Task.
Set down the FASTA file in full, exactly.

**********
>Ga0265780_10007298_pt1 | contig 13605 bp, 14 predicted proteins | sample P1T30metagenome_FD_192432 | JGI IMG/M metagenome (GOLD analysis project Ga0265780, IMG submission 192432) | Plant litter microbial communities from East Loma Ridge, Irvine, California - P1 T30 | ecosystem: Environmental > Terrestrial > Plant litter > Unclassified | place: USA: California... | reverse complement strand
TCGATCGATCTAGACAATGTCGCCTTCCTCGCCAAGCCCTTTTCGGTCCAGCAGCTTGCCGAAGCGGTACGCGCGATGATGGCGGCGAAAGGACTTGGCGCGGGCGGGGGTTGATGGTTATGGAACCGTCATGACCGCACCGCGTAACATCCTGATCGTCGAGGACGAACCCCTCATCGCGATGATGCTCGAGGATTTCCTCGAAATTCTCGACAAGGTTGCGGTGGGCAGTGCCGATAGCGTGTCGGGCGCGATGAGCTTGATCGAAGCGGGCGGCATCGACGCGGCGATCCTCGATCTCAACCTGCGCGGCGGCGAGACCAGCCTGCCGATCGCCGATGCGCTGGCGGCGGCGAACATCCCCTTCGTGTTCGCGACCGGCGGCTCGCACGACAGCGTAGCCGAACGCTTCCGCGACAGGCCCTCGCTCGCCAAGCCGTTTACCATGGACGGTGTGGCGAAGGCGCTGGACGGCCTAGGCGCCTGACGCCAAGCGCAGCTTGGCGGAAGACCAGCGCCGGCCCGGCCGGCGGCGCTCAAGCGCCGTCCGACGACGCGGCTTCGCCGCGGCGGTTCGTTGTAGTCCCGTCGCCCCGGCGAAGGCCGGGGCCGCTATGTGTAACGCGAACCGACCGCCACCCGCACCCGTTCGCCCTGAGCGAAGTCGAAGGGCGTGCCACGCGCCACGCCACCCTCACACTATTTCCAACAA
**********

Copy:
>Ga0265780_10007298_pt1 | contig 13605 bp, 14 predicted proteins | sample P1T30metagenome_FD_192432 | JGI IMG/M metagenome (GOLD analysis project Ga0265780, IMG submission 192432) | Plant litter microbial communities from East Loma Ridge, Irvine, California - P1 T30 | ecosystem: Environmental > Terrestrial > Plant litter > Unclassified | place: USA: California... | reverse complement strand
TCGATCGATCTAGACAATGTCGCCTTCCTCGCCAAGCCCTTTTCGGTCCAGCAGCTTGCCGAAGCGGTACGCGCGATGATGGCGGCGAAAGGACTTGGCGCGGGCGGGGGTTGATGGTTATGGAACCGTCATGACCGCACCGCGTAACATCCTGATCGTCGAGGACGAACCCCTCATCGCGATGATGCTCGAGGATTTCCTCGAAATTCTCGACAAGGTTGCGGTGGGCAGTGCCGATAGCGTGTCGGGCGCGATGAGCTTGATCGAAGCGGGCGGCATCGACGCGGCGATCCTCGATCTCAACCTGCGCGGCGGCGAGACCAGCCTGCCGATCGCCGATGCGCTGGCGGCGGCGAACATCCCCTTCGTGTTCGCGACCGGCGGCTCGCACGACAGCGTAGCCGAACGCTTCCGCGACAGGCCCTCGCTCGCCAAGCCGTTTACCATGGACGGTGTGGCGAAGGCGCTGGACGGCCTAGGCGCCTGACGCCAAGCGCAGCTTGGCGGAAGACCAGCGCCGGCCCGGCCGGCGGCGCTCAAGCGCCGTCCGACGACGCGGCTTCGCCGCGGCGGTTCGTTGTAGTCCCGTCGCCCCGGCGAAGGCCGGGGCCGCTATGTGTAACGCGAACCGACCGCCACCCGCACCCGTTCGCCCTGAGCGAAGTCGAAGGGCGTGCCACGCGCCACGCCACCCTCACACTATTTCCAACAA